Research studies, including the largest prospective nutrition study ever, continue to suggest that industrial toxins such as PCBs, methylmercury, and arsenic in chicken and/or chicken eggs may increase the risk of cancer. The high-temperature cooking of bird muscles can create cancer-causing compounds. This was demonstrated in a testing of chicken products served at fast food chains. This may help explain why poultry has been associated with the risk of lymphoma (see also here). Cured chicken may also contain carcinogenic nitrosamines. Eating chicken and eggs may negatively affect emotional (see also here), mental, vascular, and hormonal health (such as the feminization of male genitalia). Genetic manipulation of chickens has led to clinically obese birds that may play a role in the human obesity epidemic because of their fat content (and maybe even their obesogenic virus content). Chicken by-products are probably not the best source of protein for infant formula. The overuse of antibiotics in chicken and meat production is creating superbugs (see also here, here, here). Bacterial from fecal contamination of chicken presents a food safety risk, including urinary tract infections. Parasitic worms contained in fish meal fed to chickens may cause allergic reactions in those who eat the chicken. Chicken is deficient in antioxidants, phytonutrients, and fiber, while potentially containing excessive salt, flame-retardant chemicals, AGEs, arachidonic acid (see also here), paralysis-causing bacteria (that can cross-contaminate other foods and surfaces), and cancer-causing agents (including eggs). Even neurological diseases and penile cancer have been linked to poultry exposure. Chicken can provide vitamin B12, but there are safer sources. The most recent USDA Dietary Guidelines suggest eating more fruits and vegetables and less saturated fat, for which chicken is a leading source (see the potential breast cancer survival implications here). Countries that have successfully cut saturated fat have been able to dramatically cut disease risk.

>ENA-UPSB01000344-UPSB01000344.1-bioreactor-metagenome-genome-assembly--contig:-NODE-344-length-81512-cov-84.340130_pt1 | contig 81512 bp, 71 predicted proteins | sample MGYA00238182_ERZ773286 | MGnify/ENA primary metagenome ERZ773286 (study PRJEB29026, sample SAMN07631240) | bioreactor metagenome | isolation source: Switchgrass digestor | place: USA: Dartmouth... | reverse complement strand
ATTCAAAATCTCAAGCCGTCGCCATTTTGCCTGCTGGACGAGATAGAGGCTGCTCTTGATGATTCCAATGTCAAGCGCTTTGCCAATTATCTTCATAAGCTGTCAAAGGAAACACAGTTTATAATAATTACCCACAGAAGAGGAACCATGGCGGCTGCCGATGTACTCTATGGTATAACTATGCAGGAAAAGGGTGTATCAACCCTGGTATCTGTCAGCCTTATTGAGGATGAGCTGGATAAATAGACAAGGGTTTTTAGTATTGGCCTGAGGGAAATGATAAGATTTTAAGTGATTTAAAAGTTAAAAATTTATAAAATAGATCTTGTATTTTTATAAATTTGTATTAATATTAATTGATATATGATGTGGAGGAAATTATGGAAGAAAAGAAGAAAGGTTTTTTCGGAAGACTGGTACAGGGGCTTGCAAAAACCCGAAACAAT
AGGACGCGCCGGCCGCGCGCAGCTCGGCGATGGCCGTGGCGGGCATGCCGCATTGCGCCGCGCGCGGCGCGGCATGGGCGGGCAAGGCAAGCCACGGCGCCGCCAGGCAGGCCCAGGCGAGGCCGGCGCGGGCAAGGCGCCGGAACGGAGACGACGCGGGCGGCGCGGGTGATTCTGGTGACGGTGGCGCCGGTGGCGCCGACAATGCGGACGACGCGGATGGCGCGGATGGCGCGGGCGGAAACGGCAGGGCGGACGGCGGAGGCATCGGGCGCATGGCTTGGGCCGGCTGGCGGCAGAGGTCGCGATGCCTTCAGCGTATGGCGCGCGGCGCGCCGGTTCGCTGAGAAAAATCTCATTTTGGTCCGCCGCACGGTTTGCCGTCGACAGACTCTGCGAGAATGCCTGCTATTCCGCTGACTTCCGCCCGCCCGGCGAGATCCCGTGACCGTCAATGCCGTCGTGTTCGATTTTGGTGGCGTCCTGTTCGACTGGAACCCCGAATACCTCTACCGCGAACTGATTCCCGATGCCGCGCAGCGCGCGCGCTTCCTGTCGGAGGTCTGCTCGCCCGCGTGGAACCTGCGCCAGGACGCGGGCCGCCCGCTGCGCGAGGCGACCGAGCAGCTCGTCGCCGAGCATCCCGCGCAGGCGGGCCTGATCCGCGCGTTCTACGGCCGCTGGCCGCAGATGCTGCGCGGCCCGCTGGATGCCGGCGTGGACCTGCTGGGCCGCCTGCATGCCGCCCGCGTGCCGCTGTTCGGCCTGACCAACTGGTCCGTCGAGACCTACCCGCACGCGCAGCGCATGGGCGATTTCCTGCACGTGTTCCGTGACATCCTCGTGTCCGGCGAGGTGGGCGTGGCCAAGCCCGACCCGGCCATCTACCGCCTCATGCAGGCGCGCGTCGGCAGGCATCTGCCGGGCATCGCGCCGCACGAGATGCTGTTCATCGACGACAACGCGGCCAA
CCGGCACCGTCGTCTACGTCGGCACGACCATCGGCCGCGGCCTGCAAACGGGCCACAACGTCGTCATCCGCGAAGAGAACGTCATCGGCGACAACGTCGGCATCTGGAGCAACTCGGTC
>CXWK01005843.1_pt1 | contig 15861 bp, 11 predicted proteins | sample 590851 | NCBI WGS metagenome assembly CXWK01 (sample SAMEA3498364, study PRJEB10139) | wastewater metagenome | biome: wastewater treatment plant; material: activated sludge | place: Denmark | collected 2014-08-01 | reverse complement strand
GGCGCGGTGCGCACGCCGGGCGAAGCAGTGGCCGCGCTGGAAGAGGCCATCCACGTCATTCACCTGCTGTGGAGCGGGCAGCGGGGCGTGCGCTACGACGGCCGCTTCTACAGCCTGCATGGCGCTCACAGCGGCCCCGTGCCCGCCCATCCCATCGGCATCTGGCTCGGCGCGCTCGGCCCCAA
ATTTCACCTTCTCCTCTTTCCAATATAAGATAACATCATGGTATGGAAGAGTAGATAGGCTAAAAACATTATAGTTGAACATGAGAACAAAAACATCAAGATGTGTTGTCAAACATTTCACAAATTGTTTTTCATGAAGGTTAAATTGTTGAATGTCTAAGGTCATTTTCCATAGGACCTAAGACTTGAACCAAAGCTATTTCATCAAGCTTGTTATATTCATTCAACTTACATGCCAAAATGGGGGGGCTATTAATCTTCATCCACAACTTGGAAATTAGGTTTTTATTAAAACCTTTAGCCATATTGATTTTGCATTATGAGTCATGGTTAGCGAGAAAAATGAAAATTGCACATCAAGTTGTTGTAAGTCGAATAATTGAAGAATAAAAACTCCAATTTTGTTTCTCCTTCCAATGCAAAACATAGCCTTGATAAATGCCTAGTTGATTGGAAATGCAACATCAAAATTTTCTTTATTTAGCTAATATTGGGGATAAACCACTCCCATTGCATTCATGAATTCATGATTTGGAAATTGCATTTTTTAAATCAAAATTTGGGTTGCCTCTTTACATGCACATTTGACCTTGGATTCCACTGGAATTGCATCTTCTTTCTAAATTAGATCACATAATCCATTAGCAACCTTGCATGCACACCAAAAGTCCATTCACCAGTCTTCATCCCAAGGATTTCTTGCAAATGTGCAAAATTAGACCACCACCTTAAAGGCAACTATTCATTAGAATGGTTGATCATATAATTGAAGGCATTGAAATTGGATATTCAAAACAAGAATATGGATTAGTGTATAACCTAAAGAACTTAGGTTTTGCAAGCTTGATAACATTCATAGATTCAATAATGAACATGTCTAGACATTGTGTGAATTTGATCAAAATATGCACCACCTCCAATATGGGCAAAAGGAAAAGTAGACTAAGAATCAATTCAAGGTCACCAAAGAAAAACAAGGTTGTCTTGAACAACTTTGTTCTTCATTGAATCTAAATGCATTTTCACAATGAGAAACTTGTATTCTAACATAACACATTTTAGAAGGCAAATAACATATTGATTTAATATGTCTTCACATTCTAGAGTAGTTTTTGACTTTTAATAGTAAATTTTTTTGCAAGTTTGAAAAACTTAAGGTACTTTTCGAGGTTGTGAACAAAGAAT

Topic summary contributed by Sue.